Tax Avoidance or Evasion

Tax avoidance schemes are continuing to make the headlines, not only in the UK but all over the world.  EU leaders have now agreed to support the automatic exchange of information between the tax authorities of member states, in a bid to increase transparency within the tax system.  This exchange includes information about who owns and controls individual companies.  My concern is, with the media hype at the moment, are people sure they know the difference between tax avoidance and tax evasion.  One is legal, maybe not wholly ethically, but still legal, whilst the other is completely wrong.

In recent criticism by the Labour leader, Ed Miliband, he specifically noted the ‘extraordinary lengths’ taken by Google to avoid paying corporation tax in the UK.  His fellow Labour MP, Margaret Hodge, even accused Google of ‘doing evil’.  However, Eric Schmidt, executive chairman for Google, refuted that the responsibility for setting tax policy should rest with governments.  Ed Miliband answered this by saying that he will write new rules to tackle corporate tax avoidance if he wins the next election.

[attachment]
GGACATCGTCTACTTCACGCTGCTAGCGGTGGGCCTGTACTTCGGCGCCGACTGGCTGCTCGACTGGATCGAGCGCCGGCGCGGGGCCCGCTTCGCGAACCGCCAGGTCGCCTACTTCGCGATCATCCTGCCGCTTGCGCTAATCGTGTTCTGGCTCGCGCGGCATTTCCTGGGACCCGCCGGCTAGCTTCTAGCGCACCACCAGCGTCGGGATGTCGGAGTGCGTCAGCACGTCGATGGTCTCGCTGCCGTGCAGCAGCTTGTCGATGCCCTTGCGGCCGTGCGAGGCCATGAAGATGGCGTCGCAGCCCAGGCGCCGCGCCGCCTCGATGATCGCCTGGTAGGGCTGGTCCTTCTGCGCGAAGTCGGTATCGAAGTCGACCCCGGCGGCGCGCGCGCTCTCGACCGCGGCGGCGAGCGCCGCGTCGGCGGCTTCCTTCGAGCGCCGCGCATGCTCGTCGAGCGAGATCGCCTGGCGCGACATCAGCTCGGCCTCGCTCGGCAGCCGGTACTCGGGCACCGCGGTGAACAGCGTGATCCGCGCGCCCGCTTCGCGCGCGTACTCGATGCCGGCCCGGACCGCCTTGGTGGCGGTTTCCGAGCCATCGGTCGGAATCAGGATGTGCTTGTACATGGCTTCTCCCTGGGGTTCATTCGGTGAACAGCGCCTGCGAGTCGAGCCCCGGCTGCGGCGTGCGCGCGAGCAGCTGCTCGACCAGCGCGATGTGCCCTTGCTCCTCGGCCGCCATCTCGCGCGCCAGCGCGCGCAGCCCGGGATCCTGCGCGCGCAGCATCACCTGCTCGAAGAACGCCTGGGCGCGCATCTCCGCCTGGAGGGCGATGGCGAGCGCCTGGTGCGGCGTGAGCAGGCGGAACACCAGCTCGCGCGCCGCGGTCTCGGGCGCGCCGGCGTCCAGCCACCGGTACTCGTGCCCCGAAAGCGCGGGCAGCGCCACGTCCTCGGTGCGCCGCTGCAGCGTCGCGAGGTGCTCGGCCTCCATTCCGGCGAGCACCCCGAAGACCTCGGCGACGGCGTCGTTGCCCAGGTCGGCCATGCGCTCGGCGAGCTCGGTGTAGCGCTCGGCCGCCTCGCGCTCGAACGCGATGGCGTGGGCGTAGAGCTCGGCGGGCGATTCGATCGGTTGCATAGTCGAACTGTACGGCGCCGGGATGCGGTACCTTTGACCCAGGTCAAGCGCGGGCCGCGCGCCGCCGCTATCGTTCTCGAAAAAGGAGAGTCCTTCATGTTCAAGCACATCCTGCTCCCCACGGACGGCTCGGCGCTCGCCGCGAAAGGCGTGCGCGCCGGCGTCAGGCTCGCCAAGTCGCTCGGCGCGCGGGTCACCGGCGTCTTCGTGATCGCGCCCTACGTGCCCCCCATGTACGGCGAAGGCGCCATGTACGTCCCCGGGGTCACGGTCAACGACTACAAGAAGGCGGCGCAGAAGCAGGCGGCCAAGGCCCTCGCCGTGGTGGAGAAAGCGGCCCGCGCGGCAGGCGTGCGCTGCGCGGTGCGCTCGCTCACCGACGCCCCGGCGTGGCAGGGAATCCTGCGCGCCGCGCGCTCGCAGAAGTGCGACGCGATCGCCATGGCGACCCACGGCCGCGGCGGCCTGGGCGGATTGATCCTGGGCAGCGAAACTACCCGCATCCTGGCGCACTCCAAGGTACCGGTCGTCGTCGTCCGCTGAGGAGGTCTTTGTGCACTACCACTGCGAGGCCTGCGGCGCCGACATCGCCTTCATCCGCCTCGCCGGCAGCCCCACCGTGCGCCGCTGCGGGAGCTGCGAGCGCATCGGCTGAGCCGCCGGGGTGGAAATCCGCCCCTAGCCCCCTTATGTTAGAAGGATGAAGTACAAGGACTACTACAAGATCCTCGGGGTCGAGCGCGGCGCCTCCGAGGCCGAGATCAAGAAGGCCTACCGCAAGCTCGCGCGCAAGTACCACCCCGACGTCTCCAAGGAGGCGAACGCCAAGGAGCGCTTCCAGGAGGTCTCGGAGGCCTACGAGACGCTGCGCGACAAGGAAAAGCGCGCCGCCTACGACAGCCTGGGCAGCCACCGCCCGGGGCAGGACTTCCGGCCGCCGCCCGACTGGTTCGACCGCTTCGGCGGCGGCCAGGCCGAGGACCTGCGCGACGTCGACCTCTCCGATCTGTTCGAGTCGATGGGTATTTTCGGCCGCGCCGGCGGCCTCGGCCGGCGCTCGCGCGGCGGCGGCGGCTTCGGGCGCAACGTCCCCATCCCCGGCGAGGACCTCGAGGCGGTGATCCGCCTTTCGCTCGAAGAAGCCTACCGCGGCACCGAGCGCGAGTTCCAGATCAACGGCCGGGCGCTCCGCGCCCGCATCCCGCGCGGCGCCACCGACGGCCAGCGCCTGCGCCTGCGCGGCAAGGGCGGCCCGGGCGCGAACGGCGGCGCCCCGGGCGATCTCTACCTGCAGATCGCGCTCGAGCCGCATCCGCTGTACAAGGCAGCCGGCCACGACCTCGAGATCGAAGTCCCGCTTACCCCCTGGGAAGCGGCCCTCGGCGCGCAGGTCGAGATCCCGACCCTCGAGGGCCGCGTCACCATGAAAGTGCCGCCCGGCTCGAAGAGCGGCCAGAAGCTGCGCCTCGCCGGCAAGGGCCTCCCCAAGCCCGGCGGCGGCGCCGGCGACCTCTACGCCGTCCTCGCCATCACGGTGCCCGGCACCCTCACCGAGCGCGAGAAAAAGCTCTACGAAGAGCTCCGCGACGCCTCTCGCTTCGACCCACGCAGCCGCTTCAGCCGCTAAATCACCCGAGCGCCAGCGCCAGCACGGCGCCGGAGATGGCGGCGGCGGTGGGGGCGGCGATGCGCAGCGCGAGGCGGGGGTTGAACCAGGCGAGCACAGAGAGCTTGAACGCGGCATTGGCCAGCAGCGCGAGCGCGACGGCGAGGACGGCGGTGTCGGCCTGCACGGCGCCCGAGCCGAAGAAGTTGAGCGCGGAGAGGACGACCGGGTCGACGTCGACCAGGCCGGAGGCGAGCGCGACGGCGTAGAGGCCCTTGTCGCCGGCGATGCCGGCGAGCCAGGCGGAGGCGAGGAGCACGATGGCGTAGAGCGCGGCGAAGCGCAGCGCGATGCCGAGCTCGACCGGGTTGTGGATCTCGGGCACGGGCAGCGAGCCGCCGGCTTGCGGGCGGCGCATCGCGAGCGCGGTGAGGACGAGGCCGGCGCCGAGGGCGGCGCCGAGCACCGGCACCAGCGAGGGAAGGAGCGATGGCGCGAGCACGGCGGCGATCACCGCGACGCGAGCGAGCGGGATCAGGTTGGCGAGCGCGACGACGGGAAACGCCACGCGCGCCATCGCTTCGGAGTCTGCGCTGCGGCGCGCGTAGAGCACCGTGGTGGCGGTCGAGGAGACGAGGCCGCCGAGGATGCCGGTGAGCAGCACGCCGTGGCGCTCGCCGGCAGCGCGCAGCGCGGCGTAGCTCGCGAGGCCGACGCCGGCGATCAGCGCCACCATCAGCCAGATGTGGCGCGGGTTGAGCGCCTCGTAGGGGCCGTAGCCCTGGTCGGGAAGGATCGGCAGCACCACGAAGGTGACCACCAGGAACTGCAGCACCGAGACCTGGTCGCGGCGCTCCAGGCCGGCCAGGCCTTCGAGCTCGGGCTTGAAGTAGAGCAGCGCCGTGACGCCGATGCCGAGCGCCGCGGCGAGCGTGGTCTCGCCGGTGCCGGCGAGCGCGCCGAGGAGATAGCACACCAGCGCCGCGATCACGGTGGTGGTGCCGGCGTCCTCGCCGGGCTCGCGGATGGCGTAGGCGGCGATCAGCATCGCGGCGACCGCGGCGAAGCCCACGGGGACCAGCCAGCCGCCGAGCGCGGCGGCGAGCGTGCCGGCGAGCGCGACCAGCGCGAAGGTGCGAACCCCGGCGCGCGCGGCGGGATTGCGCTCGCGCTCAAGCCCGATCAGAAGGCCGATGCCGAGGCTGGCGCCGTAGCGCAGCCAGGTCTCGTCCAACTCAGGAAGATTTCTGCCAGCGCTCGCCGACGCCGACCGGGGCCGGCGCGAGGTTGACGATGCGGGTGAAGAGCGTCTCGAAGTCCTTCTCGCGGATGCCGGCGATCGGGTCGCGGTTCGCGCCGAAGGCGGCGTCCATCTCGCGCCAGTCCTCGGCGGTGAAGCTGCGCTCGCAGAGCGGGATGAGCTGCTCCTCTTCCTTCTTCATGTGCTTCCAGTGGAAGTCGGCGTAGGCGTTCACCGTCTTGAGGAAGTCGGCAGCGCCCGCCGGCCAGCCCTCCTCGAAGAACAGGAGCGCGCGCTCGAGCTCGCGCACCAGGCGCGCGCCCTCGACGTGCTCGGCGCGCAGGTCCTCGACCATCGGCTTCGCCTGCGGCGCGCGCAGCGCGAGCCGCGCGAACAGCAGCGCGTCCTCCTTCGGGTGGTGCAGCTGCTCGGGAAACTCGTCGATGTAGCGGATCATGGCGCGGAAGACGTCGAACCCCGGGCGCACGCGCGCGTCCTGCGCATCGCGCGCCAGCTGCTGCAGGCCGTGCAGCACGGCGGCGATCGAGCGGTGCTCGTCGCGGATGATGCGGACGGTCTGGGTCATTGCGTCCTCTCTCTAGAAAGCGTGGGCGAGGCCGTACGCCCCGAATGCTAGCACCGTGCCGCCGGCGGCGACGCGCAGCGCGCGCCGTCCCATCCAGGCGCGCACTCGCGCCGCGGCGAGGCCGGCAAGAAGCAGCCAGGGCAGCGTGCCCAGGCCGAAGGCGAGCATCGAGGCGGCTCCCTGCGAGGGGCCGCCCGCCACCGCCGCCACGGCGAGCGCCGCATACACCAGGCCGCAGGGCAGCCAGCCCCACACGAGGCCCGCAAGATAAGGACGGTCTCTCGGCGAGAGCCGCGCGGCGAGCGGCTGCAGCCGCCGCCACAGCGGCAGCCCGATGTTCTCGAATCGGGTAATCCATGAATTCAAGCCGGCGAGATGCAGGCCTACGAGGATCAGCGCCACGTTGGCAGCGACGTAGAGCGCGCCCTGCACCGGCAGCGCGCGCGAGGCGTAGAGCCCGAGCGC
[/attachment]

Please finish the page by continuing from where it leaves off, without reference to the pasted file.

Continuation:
This latest development followed the news that overseas territories have signed an agreement to share their tax information with the UK. The British Virgin Islands, the Cayman Islands, Anguilla, Bermuda, Montserrat and the Turks and Caicos Islands have agreed to the automatic exchange of information with the UK authorities, together with France, Spain, Germany and Italy to try to tackle those who hold their assets abroad.

A month before the G8 summit, Prime Minister David Cameron urged overseas territories to ‘get their house in order’ and sign up to international tax treaties.  HM Revenue & Customs have a page on their Anti-Avoidance Strategy which discusses how they want to deal with the whole issue of tax avoidance.  This can be found at – 

Tax avoidance is a subject that has received extensive media coverage in recent months, with the Public Accounts Committee accusing companies paying low rates of corporation tax as ‘immoral’.

The President of the CBI criticised politicians’ moral rhetoric when it came to tax avoidance, stating that ‘tax should not be viewed as a down payment of social acceptability. Tax should be calculated in keeping with the law of the land.’ He stated that while the CBI did not pardon abusive tax avoidance, a change in legislation was needed, to ‘fix the rules internationally, not unilaterally’.  To add to this, Britain’s manufacturers have warned the government that the current debate on tax avoidance could undermine the efforts to attract investment to the UK, which could ultimately hinder our economic growth.

The question is what we, as the public, should now do.  Should we boycott companies who don’t pay enough tax and what will this achieve in the long term?  I agree that governments need to be doing more to ensure the larger multi-national companies do not get away with avoiding paying their dues, but we must tread carefully to assure the continued growth of our economy.